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The petioles of compound leaves are light green to reddish purple and up to 6″ in length. The petiolules of leaflets are light green to reddish green and up to 2″ long, while those of subleaflets are nearly sessile to ¼” (6 mm.) long. The foliage of this plant releases a mild anise fragrance when it is rubbed. The upper stems terminate in compound umbels of white flowers about 1½-3″ across. There are about 3-6 umbellets per compound umbel on rays (floral stalks) up to 2″ long. An umbellet has 7-16 flowers that are clustered together on rays (floral stalklets) up to ¼” (6 mm.) long. Each flower (about 3 mm. across) has 5 white petals with incurved tips, 5 white stamens, a pistil with a divided white style (stylopodium), and an insignificant calyx that is light green. At the base of each compound umbel, there are several linear-lanceolate bracts with ciliate margins; they are up to 8 mm. in length. At the base of each umbellet, there are several linear-lanceolate bractlets with ciliate margins; they are also up to 8 mm. in length.

The blooming period occurs during the late spring or early summer, lasting about 2-3 weeks. Afterwards, the flowers are replaced by 2-seeded fruits (schizocarps). While these fruits are still immature, the persistent divided style is 2.0-3.5 mm. in length (it is smaller than this when the flowers are still in bloom). The small seeds are narrowly ellipsoid-oblanceoloid, 5-ribbed, and slightly bristly along their ribs. The root system consists of a cluster of fleshy roots with a strong anise fragrance.

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Cultivation:
Succeeds in any deep moisture-retentive soil in sun or dappled shade. Plants are hardy to about -20°c. Well suited to naturalistic plantings in a woodland or wild garden. A sweetly aromatic plant.

Propagation:
Seed – we have no information on this species but suggest sowing the seed in a cold frame as soon as it is ripe if this is possible, otherwise sow it in early spring. When they are large enough to handle, prick the seedlings out into individual pots and grow them on in the greenhouse for their first winter. Plant them out into their permanent positions in late spring or early summer, after the last expected frosts.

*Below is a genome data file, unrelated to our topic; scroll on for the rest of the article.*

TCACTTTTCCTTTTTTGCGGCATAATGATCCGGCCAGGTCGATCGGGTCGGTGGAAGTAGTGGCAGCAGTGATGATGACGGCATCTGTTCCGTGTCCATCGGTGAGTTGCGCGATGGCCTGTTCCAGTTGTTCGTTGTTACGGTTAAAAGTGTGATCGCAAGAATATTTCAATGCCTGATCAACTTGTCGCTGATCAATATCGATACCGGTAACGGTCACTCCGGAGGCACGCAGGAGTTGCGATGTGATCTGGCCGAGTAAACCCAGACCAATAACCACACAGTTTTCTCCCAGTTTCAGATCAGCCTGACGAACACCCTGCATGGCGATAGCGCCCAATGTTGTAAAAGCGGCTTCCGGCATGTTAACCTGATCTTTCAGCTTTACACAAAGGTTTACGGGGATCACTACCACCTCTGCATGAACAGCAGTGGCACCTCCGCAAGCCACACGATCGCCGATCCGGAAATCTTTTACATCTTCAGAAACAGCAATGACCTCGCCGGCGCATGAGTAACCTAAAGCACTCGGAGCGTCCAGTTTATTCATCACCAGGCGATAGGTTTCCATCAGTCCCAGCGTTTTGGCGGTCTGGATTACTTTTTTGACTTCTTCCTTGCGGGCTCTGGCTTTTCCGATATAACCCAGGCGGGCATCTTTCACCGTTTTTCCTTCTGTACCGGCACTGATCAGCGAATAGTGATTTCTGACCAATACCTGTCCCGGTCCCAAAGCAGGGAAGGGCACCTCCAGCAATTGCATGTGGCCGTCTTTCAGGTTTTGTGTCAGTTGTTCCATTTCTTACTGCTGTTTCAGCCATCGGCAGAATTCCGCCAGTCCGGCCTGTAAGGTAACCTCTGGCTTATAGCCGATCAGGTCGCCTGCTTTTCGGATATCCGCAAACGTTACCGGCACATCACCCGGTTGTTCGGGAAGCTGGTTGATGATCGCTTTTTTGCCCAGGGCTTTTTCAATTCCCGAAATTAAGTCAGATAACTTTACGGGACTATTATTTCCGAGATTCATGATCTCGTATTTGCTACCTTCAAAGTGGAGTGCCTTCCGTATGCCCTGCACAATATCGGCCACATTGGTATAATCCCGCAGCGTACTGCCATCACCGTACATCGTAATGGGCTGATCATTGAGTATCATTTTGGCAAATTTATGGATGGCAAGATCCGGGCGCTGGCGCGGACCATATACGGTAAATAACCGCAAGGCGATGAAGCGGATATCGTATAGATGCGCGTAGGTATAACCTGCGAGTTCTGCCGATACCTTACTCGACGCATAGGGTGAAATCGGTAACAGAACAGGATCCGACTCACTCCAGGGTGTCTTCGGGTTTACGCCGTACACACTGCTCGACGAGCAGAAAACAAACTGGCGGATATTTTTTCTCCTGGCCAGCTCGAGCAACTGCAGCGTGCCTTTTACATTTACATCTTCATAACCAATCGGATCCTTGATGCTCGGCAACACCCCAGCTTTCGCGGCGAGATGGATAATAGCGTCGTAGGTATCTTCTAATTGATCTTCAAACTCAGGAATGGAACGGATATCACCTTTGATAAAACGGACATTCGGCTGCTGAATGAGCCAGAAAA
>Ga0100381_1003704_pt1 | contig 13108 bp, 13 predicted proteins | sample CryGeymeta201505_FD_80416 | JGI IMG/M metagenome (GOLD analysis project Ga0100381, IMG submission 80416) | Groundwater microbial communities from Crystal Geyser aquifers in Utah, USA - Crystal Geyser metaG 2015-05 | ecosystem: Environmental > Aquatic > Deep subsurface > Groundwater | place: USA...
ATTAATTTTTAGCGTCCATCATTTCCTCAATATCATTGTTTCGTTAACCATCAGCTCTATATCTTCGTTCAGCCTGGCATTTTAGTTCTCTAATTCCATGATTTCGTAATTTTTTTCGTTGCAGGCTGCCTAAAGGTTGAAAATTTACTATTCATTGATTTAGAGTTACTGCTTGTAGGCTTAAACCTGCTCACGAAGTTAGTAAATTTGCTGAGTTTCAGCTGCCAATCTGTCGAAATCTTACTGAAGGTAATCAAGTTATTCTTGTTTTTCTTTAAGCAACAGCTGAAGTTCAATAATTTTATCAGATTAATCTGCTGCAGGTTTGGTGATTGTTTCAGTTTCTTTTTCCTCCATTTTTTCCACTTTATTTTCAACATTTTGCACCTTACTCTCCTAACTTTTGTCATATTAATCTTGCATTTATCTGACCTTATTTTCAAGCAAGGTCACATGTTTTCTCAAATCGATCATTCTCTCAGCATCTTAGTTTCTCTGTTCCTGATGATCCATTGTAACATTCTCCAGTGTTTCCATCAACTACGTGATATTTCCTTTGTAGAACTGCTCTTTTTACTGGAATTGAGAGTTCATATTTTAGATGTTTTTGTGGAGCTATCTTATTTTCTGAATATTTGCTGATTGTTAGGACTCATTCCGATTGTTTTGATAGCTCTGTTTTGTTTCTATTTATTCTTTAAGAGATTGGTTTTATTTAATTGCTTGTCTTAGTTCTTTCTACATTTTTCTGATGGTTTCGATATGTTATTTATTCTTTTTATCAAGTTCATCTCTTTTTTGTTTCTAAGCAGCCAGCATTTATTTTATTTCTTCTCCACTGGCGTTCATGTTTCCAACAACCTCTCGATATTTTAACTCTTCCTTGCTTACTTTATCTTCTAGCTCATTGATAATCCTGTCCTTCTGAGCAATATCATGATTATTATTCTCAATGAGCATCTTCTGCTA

Edible Uses :
Edible Parts: Leaves; Root.
Edible Uses: Condiment; Tea.

Root – raw or cooked. Very sweet, aromatic and fleshy. A spicy flavour similar to anise, the roots are chewed, made into a tea or used as a flavouring. Leaves and young shoots – raw. An anise flavour, they are added to salads. The green seeds have an anise flavour and are used as a flavouring in salads, the dry seeds are added to cakes etc.
Medicinal Uses:

Osmorhiza longistylis  was used extensively by Native American Indian tribes to treat digestive disorders and as an antiseptic wash for a range of problems. Sweet Cicely is medicinal and edible, the root being the strongest for use in alternative medicine it is antiseptic, aromatic, febrifuge, oxytocic, pectoral, stomachic, carminative, tonic, ophthalmic, and expectorant. Medicinal tea made from the root is a very good digestive aid and is a gentle stimulant for debilitated stomachs. A weak herb tea is used to bath sore eyes. A strong infusion has been used to induce labor in a pregnant woman and to treat fevers, indigestion, flatulence, stomach aches. The crushed root is an effective antiseptic poultice for the treatment of boils and wounds. A medicinal cough syrup can be made of the fresh juice and honey, it is very effective and quite tasty, children take it readily.


Folklore:
 A decoction of the herb was used as nostril wash to increase dog’s sense of smell. A valuable tonic for girls from 15 to 18 years of age, according to an old herbal. The aromatic scent is said to be an aphrodisiac, used as a love medicine.

In use it should not be confused with species of poison hemlock, water hemlock, or baneberry.

Disclaimer : The information presented herein is intended for educational purposes only. Individual results may vary, and before using any supplement, it is always advisable to consult with your own health care provider.

Resources:
https://en.wikipedia.org/wiki/Osmorhiza_longistylis
http://www.illinoiswildflowers.info/woodland/plants/aniseroot.htm
http://www.pfaf.org/user/Plant.aspx?LatinName=Osmorhiza+longistylis

http://altnature.com/gallery/sweetcicely.htm